I’m just getting into the swing of living that out too. I’m beginning to understand that the only thing stopping me from doing so is not saving up money… and so I begin to do so.
Connecting with others and seeing new things does so much for the mind and soul. It creates an adaptable person, one who is flexible and empathetic to others. Not only does it do that, but it shows a variety of cultures, a variety of lifestyles that one can choose.
You may grow up in a western, industrialized America, but your true identity may lie in more other places. There’s so much to be gained and discovered.
And when I think about the reasons we exist on this world, seeing as much of it as possible is surely one of them.
The Framed Picture
One of the more recent items to land upon my desk is this photo. This is the group that I was with for the past spring break trip. We all went to the redwoods of California, a YMCA camp in order to be camp counselors for a sixth-grade science camp. Each one of us had a nature name to avoid being stalked by children on Facebook. Mine was Beans.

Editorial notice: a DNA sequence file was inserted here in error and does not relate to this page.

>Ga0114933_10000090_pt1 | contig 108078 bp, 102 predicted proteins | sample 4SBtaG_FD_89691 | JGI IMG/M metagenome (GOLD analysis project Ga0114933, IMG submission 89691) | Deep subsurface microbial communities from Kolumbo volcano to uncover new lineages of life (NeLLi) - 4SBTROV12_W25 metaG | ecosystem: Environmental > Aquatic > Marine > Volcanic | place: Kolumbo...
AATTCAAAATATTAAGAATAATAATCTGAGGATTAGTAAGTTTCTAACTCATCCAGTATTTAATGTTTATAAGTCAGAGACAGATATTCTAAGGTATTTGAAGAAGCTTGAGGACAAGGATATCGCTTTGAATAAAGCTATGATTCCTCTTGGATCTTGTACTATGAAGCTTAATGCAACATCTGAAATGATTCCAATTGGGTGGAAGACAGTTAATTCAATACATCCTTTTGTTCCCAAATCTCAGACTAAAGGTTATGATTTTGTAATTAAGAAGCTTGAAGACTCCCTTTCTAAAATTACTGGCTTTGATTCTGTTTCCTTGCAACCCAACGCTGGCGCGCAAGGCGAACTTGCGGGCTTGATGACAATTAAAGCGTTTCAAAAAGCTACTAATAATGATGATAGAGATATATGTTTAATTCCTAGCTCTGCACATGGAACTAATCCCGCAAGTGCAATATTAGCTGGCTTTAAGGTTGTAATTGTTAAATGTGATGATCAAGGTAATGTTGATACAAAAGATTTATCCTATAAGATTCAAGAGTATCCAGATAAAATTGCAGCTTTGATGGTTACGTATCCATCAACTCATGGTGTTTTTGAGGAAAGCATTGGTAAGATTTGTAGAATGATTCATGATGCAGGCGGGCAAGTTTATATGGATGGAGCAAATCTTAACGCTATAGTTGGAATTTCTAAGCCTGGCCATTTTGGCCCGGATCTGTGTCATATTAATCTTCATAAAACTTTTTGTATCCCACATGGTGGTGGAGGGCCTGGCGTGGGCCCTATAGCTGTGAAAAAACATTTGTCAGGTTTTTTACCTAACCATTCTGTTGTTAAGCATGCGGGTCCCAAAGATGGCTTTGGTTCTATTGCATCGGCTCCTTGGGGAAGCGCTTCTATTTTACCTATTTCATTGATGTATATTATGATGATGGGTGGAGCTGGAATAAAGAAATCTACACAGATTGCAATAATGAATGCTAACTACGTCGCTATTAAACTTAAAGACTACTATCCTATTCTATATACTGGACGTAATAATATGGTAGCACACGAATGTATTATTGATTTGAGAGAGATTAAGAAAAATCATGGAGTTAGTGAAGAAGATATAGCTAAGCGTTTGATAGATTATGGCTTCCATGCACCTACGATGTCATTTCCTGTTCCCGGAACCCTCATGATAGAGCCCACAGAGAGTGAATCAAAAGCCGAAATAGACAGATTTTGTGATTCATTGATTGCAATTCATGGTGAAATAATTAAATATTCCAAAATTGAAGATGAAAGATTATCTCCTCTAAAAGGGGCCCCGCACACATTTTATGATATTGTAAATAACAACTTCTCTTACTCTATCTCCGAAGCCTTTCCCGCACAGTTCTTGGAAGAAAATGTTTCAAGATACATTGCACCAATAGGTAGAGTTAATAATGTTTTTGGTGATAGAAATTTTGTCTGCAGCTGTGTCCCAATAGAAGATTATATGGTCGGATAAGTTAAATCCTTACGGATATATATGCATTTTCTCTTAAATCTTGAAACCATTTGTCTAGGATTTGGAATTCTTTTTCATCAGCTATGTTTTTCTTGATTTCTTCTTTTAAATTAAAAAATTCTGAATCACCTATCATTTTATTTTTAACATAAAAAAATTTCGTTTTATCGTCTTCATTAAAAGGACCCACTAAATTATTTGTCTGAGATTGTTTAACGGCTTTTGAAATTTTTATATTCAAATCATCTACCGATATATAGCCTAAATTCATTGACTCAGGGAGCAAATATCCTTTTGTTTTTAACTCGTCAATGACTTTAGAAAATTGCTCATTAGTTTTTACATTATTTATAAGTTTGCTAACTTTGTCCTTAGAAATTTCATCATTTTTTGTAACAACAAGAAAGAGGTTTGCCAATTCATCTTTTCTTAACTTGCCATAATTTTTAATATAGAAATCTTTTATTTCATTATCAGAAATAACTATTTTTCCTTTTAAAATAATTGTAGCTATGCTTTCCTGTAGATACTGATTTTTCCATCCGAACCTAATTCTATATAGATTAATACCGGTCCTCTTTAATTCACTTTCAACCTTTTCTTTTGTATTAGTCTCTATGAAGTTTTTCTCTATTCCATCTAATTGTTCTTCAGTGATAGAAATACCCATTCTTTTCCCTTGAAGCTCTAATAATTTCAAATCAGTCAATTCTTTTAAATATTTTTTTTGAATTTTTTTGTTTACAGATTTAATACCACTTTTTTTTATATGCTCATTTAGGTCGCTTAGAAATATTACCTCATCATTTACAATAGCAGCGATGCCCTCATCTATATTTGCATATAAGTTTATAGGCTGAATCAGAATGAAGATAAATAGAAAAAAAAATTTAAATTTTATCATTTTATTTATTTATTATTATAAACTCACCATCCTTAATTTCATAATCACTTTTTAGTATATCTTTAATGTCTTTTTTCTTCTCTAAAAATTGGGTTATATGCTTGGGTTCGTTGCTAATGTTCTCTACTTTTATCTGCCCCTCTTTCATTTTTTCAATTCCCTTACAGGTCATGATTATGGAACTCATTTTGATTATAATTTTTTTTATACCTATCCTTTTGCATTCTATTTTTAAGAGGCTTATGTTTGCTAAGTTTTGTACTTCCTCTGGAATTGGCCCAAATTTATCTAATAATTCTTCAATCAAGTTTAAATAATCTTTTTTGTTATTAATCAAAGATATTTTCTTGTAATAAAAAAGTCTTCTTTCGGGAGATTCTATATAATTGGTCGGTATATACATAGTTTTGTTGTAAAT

I’ve never lived by another name for that long of a time. I was not Troy and nobody called me by that name, in fact everyone at the camp, but my group, only knew me by the name of Beans. And I learned that I don’t have a deep connection with the name Troy. I love the name and I like that I have it, but never would I have thought that there were more fitting ones out there.
That’s what the trip did for me. It gave me new experiences, not just in the sense that I was somewhere, doing something I’ve never done before, but in the sense of new thoughts and outlooks on life.
I did not look at my phone, or any other electronic thing, for about seven days. That is such a rarity in this day and age. It was a freeing experience, one that allowed me to escape the hard pressed grip of my responsibilities that waited for me back on campus. I met such beautiful people too. All with their unique quirks and eyes.
It affirmed my sense that the most beautiful thing on this rock is the fact that we are sharing it with others, all unique and deeply interesting.
This experience is still with me and has, more so than any other, fundamentally shifted my thought process. I cannot wait to live more, experience more, see what more of humanity, and the world, have to offer.